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Rejection, Criticism, & A Writer’s Virtues

I didn’t think I would get the latest draft of my novel fully assembled before the new year. But to my surprise, I did. So my writing resolutions for 2016 are to secure a publisher for it and to start serious work on at least one new manuscript. However neither I know will be easy. It’ll be hard to move on after working on this manuscript for so long, and getting on the road to publication for it will undoubtedly bring something writers, especially beginners, don’t like to face, but all writers have to endure: rejection.

Rejection hits hard. Like criticism it tears you apart, makes you feel as if what you poured your heart into is worthless. I have taken both hard, and in some cases I reacted badly. But they are learning experiences, not the end. I’ve learned as much, and am continuing to learn. Change your perspective when receiving criticism and rejections, and you’ll realize it’s a moment for personal growth. You made a good effort, you can now do better. After all, with the effort made, you cannot give up now. I know I cannot, not after all these years.

Patience, diligence, temperance, and humility are the chief virtues of any writer who must succeed, I believe. Writing and publication take time. I’ve learned a desire to rush to being in print will not bear the sweetest, ripest fruit. Diligence enables a writer to endure rejection and criticism, and to keep trying. Pick up any bestselling or classic novel, and you can be guaranteed virtually every time what you’ve read not only is not the first draft, but the author had to endure rejections and criticisms the same as you. With patience and diligence they endured, and became the role models for us who follow.

I must keep trying with this novel in querying agents and hopefully publishers too. While I certainly want it to be a success enjoyed by many, I must also accept the possibility that this book may not be the first published. For many writers it is a fact, their first published novel is not the first they wrote.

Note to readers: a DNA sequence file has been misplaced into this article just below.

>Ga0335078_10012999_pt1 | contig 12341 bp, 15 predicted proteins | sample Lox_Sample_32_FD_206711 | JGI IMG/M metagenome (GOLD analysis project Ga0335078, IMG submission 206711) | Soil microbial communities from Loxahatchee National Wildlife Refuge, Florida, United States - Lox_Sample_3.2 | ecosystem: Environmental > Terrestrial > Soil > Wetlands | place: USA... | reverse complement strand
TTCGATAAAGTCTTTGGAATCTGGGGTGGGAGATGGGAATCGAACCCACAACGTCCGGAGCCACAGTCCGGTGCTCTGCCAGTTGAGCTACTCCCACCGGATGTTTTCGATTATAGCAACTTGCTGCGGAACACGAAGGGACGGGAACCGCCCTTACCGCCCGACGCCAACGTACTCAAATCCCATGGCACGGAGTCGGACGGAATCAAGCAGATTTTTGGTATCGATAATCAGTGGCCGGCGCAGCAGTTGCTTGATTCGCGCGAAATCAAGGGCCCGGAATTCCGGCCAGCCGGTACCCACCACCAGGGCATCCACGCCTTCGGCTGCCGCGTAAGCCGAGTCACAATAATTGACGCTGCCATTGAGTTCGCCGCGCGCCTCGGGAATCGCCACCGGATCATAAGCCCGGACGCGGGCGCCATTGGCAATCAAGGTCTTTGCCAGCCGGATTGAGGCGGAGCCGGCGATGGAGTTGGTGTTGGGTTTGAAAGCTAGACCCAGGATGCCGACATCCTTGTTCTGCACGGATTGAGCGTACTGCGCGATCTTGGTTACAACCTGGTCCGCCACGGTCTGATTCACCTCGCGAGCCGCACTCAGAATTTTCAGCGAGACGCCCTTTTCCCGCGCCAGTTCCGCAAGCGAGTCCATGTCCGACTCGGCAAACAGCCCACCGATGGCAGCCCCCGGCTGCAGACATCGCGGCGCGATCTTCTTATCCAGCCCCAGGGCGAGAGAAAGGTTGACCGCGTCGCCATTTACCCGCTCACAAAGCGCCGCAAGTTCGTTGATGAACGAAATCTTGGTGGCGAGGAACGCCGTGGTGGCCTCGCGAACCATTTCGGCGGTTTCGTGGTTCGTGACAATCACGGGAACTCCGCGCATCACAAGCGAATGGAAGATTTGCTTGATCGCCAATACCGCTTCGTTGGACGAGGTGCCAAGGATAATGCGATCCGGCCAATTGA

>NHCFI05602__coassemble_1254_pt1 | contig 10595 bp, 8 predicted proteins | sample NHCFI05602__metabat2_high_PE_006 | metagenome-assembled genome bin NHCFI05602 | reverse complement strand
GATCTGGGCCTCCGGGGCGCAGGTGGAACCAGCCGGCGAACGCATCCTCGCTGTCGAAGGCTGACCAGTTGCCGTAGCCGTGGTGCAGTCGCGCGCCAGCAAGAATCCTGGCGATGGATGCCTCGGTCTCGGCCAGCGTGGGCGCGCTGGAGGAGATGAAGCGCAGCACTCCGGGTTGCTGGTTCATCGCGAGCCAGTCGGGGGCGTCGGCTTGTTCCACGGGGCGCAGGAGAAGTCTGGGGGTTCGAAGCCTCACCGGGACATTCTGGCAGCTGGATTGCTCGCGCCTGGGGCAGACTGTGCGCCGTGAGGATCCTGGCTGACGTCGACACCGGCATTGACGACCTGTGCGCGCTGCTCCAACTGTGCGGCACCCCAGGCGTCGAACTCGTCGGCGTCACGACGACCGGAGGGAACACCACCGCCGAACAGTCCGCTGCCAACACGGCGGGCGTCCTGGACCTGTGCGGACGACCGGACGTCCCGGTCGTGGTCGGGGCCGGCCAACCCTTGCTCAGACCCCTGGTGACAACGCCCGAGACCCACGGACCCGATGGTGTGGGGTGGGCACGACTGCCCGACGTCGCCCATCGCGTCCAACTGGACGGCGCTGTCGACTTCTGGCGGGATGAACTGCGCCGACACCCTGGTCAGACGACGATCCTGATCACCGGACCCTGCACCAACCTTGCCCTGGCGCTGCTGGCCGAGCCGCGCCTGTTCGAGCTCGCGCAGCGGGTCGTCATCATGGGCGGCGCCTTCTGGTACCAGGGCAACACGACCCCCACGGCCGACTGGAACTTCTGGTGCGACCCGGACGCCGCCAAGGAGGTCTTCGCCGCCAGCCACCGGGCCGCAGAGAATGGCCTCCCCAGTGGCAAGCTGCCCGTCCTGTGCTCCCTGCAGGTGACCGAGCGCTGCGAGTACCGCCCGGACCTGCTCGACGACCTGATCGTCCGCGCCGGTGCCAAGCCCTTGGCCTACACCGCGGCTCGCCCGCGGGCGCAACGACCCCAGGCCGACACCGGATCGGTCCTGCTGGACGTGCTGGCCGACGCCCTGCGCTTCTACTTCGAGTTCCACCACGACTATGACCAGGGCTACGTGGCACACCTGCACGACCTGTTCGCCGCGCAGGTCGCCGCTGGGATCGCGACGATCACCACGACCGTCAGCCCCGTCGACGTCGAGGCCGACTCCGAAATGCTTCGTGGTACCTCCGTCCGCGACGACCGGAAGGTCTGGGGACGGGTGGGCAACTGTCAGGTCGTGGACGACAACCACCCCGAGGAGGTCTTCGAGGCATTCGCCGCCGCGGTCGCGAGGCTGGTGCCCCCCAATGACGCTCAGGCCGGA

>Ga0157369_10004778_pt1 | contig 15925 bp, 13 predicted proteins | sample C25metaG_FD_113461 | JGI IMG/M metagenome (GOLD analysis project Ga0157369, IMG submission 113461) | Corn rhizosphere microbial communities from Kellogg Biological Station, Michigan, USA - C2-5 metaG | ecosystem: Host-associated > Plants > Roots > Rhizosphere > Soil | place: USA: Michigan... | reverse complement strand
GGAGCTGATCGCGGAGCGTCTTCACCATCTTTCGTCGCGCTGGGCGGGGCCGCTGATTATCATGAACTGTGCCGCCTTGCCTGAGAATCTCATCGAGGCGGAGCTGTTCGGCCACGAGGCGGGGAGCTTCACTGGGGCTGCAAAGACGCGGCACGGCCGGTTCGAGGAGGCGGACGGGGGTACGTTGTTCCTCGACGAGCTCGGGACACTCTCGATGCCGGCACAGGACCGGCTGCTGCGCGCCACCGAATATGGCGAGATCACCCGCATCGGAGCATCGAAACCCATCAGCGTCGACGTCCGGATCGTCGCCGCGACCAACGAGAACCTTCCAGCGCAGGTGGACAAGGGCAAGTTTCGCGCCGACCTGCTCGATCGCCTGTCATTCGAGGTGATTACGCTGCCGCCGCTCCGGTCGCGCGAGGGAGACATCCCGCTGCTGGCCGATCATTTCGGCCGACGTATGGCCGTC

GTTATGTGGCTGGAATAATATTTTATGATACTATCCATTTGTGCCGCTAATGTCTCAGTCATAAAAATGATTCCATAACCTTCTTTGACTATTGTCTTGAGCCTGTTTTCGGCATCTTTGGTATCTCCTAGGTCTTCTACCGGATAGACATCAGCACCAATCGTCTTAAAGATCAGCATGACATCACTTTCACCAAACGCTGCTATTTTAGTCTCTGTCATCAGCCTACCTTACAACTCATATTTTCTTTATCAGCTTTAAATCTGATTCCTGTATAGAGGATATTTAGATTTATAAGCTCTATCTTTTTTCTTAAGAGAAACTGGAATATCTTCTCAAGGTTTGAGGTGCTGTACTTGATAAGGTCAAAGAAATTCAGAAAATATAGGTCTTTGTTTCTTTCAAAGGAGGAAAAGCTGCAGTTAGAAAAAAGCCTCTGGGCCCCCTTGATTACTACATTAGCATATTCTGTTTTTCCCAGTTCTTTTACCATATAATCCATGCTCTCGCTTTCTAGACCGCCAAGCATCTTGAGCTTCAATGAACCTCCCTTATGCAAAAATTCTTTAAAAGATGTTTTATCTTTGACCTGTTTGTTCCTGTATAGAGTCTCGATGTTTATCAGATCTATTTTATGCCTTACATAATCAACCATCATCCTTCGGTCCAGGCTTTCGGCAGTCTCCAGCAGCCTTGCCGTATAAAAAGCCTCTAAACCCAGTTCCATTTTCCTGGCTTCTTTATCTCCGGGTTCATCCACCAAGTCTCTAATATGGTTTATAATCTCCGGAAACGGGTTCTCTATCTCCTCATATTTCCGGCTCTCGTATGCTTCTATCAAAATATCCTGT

A classic example is Charlotte Brontë. We all know her for Jane Eyre, her first published novel, but not the first she wrote. Her first was rejected by every publisher she sent it to. But she persisted and wrote Jane Eyre. The publisher to whom she would send it had rejected her first book, but encouraged her to submit other works. Her success shows a thoughtful rejection is always preferable to a hasty acceptance. There are always vanity publishers who will take what you write right away.

Temperance and humility come into play when dealing with those who reject and criticize. Humility is a double-edged sword, in that while you must continue to break new ground and not be beat down, at the same time you must accept that you can make mistakes, otherwise you will never grow or make your writing better.

Be courteous and kind when receiving rejections and criticism. It’s hard, and has been hard for me. If you take it hard, even if you don’t agree with their opinions, don’t let it hurt those who are trying to help you. If they treat you harshly in response, you are probably better off then not working with them. Even so, if you ever react badly, you must always apologize no matter how they treat you back. Remember the next time to work together. Explain why you are hurt, but do not take it out on them.

Writing is hard, but if it weren’t, I doubt I’d be as passionate about it as I have become. For all you aspiring authors out there, take it from one who has endured hardship, self-doubt, and emotional turmoil. I still face it, and likely always will. But I cannot let it control me. I tell myself as well as you: endure, learn, be constructive, kind, and you will succeed.